Early Orthodontic Treatment for Children
What is the difference between early orthodontic treatment and regular orthodontic treatment, and why might my child need early treatment? How will early treatment benefit my child in the long run?
These are just a few of the questions surrounding the topic of early orthodontic treatment for children. Along with the American Association of Orthodontists, we recommend that a child receive their first orthodontic screening by the age 7. By starting treatment early, we are able to recognize potential problems early and correct them before they become more serious. This not only saves you and your child time, but also money.
Early interceptive orthodontic treatment has proven to be beneficial for the overall desired result. Because a young child’s permanent teeth have not finished erupting, we are able to thoroughly evaluate the front-to-back and side-to-side tooth relationships and address any impending orthopedic problems at its earliest stage.
During your child’s initial evaluation we will first determine if there are any problems that need to be addressed, such as crowding, cross bites, submerged teeth, open bite, or overbite. If Drs. Ahl and O’Connor feel treatment is indicated, they will create a personalized treatment plan for your child that will prove to be the most beneficial for his/her specific case.
Early orthodontic treatment varies between patients, but may include removable or fixed appliances that can provide more room for crowded, erupting teeth; preserve space for unerupted teeth; create facial symmetry through manipulating jaw growth; reduce the possibility of tooth extraction; and reduce overall treatment time in braces once all of the permanent teeth erupt.
Many patients benefit from a second phase of treatment once all of permanent teeth have erupted. The goal of the second phase is to make sure each tooth has an exact location in the mouth where it is in harmony with the lips, cheeks, tongue, and other teeth. When this equilibrium is established, the teeth will function together properly. Phase Two usually involves full upper and lower braces.
How to tell if your child may need early orthodontic treatment:
- Early or late loss of baby teeth (your child should typically start losing teeth around age five, and will have all permanent teeth around age 13)
- Difficulty chewing and/or biting
- Mouth breathing
- Your child continues sucking his or her thumb after age five
- Speech impediments
- Protruding teeth (the top teeth and the bottom teeth extend away from each other)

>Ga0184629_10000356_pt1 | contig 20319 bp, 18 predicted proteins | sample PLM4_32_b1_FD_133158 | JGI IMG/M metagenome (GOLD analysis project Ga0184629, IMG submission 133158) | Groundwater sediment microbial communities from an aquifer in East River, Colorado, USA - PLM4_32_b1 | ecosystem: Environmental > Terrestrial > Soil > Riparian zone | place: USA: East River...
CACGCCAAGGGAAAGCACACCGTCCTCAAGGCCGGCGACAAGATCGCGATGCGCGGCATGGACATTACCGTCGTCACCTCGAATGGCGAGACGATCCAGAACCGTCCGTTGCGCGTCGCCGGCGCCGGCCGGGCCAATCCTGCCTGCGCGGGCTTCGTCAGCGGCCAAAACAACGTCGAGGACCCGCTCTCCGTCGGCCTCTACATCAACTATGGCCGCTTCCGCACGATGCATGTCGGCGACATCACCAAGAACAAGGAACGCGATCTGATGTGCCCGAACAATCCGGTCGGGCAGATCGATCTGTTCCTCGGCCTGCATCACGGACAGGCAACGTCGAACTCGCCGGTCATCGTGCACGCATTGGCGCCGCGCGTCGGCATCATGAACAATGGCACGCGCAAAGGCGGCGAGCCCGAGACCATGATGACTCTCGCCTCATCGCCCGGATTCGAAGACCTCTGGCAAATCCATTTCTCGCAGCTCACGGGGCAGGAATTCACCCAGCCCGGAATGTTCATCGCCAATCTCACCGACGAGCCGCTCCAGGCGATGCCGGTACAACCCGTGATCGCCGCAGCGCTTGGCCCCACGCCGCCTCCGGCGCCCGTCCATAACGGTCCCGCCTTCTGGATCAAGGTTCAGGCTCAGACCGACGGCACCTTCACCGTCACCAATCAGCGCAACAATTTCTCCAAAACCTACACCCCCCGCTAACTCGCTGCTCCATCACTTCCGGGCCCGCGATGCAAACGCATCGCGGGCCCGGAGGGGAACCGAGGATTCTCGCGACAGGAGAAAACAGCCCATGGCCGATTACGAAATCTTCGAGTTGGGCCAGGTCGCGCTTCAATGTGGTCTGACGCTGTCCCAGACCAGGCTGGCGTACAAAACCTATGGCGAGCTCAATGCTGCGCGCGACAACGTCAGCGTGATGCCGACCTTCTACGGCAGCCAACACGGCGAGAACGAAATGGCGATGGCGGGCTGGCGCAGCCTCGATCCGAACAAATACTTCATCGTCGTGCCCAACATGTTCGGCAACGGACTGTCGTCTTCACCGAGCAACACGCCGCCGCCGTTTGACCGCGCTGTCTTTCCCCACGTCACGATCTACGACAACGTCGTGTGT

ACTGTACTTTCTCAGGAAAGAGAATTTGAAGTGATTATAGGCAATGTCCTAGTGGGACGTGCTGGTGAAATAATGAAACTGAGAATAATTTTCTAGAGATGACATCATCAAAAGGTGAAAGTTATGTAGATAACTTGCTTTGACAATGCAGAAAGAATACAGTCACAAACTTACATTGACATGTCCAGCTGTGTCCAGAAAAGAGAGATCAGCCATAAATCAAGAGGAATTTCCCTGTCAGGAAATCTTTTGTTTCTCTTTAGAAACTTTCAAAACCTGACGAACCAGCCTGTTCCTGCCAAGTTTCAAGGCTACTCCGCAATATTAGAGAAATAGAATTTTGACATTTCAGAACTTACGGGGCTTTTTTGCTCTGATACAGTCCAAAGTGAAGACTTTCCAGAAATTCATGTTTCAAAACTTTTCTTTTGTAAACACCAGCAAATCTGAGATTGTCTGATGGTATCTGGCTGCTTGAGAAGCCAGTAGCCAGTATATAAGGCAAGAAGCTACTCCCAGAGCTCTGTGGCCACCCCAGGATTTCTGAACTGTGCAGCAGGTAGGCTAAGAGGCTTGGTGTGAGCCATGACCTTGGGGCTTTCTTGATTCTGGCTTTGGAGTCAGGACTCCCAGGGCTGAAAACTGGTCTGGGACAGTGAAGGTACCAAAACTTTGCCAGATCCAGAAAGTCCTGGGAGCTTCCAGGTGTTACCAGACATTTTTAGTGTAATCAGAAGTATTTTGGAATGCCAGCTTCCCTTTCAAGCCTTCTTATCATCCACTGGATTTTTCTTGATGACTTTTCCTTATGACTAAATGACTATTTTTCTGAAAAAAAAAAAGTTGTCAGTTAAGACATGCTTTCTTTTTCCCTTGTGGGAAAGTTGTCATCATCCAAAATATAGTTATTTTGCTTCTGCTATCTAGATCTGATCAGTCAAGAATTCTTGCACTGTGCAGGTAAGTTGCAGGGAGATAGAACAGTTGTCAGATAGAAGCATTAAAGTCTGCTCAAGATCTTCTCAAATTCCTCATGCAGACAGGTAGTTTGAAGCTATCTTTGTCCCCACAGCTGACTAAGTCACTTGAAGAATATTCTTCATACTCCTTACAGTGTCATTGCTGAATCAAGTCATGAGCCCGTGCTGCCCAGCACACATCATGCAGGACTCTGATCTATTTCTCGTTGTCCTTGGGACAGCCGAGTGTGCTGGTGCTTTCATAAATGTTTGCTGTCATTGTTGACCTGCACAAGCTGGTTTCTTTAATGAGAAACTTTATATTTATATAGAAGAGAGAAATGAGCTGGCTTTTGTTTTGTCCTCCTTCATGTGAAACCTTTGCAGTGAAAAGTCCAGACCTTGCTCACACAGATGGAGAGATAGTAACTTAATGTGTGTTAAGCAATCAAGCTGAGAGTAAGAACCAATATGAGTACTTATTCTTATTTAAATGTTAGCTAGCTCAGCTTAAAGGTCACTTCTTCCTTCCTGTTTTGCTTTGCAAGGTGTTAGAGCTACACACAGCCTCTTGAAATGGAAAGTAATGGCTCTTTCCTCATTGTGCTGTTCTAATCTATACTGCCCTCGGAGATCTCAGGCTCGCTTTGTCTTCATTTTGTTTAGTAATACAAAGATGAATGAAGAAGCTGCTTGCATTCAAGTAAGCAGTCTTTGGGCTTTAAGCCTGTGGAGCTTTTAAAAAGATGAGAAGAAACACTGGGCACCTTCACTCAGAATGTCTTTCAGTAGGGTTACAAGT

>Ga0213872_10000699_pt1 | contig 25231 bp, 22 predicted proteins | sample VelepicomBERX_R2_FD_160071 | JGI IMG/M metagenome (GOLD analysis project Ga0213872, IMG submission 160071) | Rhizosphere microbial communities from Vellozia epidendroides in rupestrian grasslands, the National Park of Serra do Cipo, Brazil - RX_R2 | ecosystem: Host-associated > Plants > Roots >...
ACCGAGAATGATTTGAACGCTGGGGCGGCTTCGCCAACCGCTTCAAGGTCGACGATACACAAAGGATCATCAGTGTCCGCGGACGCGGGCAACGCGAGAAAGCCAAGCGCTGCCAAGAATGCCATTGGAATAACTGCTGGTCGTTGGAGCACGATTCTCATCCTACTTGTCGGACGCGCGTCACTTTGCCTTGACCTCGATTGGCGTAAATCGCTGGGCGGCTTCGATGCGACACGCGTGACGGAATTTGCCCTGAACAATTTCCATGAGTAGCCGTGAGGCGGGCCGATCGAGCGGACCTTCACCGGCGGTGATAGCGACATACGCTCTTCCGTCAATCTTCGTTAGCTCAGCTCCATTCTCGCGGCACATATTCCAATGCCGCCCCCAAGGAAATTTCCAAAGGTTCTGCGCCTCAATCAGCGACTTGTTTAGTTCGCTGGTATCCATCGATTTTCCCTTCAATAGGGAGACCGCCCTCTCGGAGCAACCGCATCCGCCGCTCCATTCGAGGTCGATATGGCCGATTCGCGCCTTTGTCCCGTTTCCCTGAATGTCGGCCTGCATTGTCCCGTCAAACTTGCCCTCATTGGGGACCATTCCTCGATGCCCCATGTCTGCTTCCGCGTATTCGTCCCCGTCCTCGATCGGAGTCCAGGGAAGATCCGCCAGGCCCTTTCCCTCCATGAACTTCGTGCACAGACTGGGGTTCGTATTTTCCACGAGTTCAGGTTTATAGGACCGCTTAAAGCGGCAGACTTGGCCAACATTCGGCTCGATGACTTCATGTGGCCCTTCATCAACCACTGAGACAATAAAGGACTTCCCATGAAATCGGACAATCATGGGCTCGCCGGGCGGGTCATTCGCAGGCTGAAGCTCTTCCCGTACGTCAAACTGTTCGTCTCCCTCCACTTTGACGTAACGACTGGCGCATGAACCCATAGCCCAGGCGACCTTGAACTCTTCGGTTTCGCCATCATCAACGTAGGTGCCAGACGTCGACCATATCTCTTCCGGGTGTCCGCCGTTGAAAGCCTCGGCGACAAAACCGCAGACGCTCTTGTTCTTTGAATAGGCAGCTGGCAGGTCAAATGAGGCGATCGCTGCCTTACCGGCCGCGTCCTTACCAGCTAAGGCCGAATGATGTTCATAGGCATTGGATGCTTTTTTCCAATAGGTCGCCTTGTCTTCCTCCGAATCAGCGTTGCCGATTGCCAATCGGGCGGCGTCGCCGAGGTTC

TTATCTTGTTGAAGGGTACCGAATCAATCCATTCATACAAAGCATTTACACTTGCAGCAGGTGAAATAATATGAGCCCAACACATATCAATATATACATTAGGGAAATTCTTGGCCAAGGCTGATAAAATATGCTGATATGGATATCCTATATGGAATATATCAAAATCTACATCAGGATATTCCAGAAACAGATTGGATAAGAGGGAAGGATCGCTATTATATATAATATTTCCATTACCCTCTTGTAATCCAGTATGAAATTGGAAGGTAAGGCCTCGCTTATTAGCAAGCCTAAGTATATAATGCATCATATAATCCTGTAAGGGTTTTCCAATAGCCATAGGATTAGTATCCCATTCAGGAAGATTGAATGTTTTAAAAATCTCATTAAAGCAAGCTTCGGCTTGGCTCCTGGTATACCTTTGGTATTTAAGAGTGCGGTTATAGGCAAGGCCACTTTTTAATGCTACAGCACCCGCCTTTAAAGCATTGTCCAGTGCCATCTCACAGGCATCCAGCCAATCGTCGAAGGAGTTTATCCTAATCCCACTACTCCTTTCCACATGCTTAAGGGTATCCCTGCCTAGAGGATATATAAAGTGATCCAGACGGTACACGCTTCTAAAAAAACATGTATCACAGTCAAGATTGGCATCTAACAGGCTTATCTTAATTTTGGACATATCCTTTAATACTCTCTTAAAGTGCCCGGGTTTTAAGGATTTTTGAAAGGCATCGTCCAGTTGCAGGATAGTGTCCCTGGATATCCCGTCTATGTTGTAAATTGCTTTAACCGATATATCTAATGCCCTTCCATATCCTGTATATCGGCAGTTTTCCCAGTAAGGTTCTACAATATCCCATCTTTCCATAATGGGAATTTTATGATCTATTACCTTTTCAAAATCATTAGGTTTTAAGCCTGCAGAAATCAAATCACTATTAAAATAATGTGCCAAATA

- Teeth that don't come together in a normal manner or even at all
- Shifting of the jaw when your child opens or closes his or her mouth (crossbites)
- Crowded front teeth around age seven or eight
What causes orthodontic problems, and how will early treatment benefit my child?
Orthodontic problems such as crowding of the teeth, too much space between the teeth, jaw growth problems, protruding teeth, and bad bites can be inherited or caused by injury to the mouth, early or late loss of baby teeth, or thumb-sucking habits.
Most children lose all their baby teeth by age 13, and by the end of their teen years, the jaw bones will harden and stop growing. Orthodontic procedures for adults often take more time and can involve tooth extraction or oral surgery. Receiving early orthodontic treatment as a child can help prevent the need for orthodontics as an adult, leaving little to no chance of extraction or surgery in the future.
If your child is between the ages of seven and eight and shows signs of needing orthodontic care, or if you have been directed by your family dentist to visit the orthodontist, please contact our practice and schedule an appointment. Our team will provide your child with an initial exam, and discuss with you the best steps to take toward caring for your child's smile.
Some examples of early treatment:
- Limited braces to create space for permanent teeth to erupt.
- Hyrax expander to correct a scissor bite or posterior cross-bite.
- Habit breaking appliance can be utilized to correct open bite relationships caused by a thumb, finger or tongue habit.
- A removable retainer with springs can be used to align rotated teeth and prevent nighttime grinding.
To find out if your child would benefit from early interceptive treatment, call today to schedule a complimentary consultation.